House Review

House [Hausu] from 1977 is a dubious horror classic that has to be seen to be believed. When you think of J-horror, you probably think of Ring (1998) or Dark Water (2002), both invested with classically brilliant filmmaking, sophisticated metaphors and delivered like a ghost train. Japanese culture has a considerable respect for their ancestors which leads to a fascination with all things ghoulish and demonic, plus a love for being scared witless. That kind of exploitation also comes out in the terrifying realism of Audition (1999) or Battle Royale (2000).

House has all of this, but it’s more clown car than ghost train and barely watchable lunacy, yet, contrarily, you won’t be able to not watch it, even while you wonder what on earth is going on. The plot is a sort of haunted, hungry house, fairytale with a “who dies first” narrative that is best watched whilst drunk. Angel (Kimiko Ikegami) leads six of her school girlfriends to a summer getaway at her aunt’s mansion, but aunty turns out to be a sort-of vampire that lives in a fridge. Dormant emotional torment brings the fixtures and fittings to life; a light-shade eats a leg in one bit. Meanwhile, like a Dick Hallorann in (Carry On) The Shining, their teacher is desperately trying to reach them, despite problems with bananas. He missed the train because of a bucket stuck on his backside (I’m not making this up).

It’s hard to like for itself, but you need to see it if you're a horror fan and there is no denying the ability of all involved. It has a sheer unbridled but weirdly self-destructive enthusiasm. Director Nobuhiko Obayashi pulls every trick in the book and the filmmaking is full of optimism and invention. It’s clear he wasn’t remotely intimidated by what is a fairly large production and his cast give excellent performances, even if the dialogue is all over the place.

Maybe Obayashi only did it to break a monotonous routine in Japanese cinema at the time and give audiences something different. He did that alright; he was the only one who wanted the job in the renowned Toho Studio who had asked him to make something like Jaws. Don’t laugh. Things eat people, so mission accomplished. The result had the kind of cult, crowd-driven appeal of Rocky Horror Picture Show (1975), or even Grease (1978) considering it was aimed at teens and showing as a double-bill with a run-of-the-mill romance (even referenced in this plot). Because of course, another side of Japanese culture is the weird bubblegum craziness. I suppose Twilight meets Braindead (1992) via Scooby Doo is another way of seeing House. It’s as brilliantly stupid as that suggests.

Looking at House 40 years down the line thanks to Eureka! releasing it on Blu-ray for the first time, this schlock horror mishmash has big problems for a new audience. It allegedly inspired Sam Raimi and you can see that clearly in Evil Dead (1981) style gags: the eyeball lodged in the gob of a vampiric shapeshifting witch is a stand-out. That sounds really cool, doesn’t it? And the severed head in the well that bites someone on the bum or the disembodied fingers playing the piano; such moments are too few and far between. The effects are largely awful, but again, purposefully so. They’re supposed to look cheap, rough and overblown with gaudy colours and hyperactive editing. Mud thrown at a wall, see what sticks, including all of it anyway. It's crazy, but you only have to look at the quality of the wonderful animated sequences to realise the talent and ingenuity involved. It’s so conflicting. You can’t polish a turd, but apparently, you can roll it in lots and lots of glitter.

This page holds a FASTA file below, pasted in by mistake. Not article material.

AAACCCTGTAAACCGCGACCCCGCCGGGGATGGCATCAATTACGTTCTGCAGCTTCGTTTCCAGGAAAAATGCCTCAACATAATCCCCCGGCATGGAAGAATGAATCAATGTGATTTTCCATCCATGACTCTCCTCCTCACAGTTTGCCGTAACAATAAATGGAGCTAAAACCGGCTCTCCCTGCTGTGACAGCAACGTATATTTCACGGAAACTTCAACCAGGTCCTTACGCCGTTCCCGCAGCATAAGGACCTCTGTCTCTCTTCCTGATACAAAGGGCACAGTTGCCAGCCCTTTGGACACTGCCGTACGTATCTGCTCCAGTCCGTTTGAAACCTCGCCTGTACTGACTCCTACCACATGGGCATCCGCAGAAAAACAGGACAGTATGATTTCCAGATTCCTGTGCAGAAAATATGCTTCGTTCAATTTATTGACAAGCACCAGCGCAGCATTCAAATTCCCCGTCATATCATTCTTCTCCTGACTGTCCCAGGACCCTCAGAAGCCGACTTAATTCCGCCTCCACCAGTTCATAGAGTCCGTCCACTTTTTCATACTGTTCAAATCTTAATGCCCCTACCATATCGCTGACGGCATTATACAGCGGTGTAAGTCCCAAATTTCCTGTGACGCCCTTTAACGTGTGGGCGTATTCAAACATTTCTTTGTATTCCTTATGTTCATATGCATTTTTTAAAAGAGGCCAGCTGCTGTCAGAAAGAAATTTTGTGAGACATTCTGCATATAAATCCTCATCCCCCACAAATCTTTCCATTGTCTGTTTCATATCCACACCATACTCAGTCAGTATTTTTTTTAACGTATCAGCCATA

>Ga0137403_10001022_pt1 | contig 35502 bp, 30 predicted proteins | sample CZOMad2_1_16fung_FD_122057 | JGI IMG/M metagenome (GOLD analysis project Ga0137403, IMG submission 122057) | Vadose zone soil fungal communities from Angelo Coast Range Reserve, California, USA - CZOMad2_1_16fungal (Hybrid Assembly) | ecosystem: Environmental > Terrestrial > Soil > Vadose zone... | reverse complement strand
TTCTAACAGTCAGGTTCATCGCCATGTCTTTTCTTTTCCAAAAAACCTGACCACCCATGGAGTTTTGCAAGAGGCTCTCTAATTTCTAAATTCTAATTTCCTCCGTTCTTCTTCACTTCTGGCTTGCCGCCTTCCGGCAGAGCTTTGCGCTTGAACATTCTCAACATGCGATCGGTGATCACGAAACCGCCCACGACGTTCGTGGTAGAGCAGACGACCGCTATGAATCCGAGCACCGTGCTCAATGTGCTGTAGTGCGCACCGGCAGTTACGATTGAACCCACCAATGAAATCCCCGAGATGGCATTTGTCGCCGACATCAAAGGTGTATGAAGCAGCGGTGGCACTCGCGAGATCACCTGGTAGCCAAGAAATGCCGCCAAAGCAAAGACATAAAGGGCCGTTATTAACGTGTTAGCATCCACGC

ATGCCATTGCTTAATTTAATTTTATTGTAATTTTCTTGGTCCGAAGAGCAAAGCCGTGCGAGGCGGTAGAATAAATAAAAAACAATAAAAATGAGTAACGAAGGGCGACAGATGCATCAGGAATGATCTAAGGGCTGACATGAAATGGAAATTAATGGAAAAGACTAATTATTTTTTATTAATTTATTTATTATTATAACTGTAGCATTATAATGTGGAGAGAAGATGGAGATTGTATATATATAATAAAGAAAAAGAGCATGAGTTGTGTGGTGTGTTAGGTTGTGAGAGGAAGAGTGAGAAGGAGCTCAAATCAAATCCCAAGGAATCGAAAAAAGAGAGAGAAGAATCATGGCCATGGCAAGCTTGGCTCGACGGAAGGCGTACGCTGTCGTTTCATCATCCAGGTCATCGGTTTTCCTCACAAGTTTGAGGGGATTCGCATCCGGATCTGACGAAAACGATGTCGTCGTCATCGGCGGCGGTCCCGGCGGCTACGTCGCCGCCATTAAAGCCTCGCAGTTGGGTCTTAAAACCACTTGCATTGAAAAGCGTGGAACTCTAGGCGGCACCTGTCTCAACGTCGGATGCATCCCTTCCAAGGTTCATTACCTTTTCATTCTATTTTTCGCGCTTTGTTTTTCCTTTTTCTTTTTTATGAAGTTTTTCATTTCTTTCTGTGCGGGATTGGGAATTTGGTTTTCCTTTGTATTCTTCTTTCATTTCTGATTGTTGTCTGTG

The film is much better than the sum of its parts. The set production, the mise-en-scène and the characterisation are beyond reproach. There’s a sophistication and a knowing wink to the story that really does have an emotional weight it tries to disguise, and the cast are especially good, playing off one another really well despite inexperience. It bats along at a fair old pace too, incoherent though it may be, and there is a thread of bloody-minded commitment; a sense of fun that makes it far better than, say, the awful Basket Case films. As a horror film then, you can argue that House does work, and as intended, even as your jaw drops and you frequently wonder why did they do that, as much as how they did it.

Eureka! present House in it’s OAR of 1.33:1 in 1080p. It looks fantastic and to say it is the best it has ever looked is obvious really, almost a backhanded compliment. It's consistent with no obvious artefacts. It’s supposed to look rough, but there’s a good range of contrast, as despite the storyline, it’s a bright and colourful film, almost psychedelic, especially the first half.

The original monaural soundtrack is crisp and clear, despite the occasionally cacophonic nature of the film. The score is a cult favourite in its own right by Godiego. His early pieces are abrasive and confused, however this is in keeping with the conflict of the Angel character.

It’s not possible to predict what you will think of the film, but whatever your personal conclusion, it has a legacy and how it came to be is as interesting as the final production. A video essay and collection of interviews, including one with director Nobuhiko Obayashi, help put the whole thing into context.

Video Essay by David Cairns
Archive of Interviews (90m)
Original Trailer

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House is one of the nuttiest films ever made and a cult favourite that hasn't dated well, but the exuberance and talent involved means it's a fine mess worth seeing as an insight into Japanese cinema.


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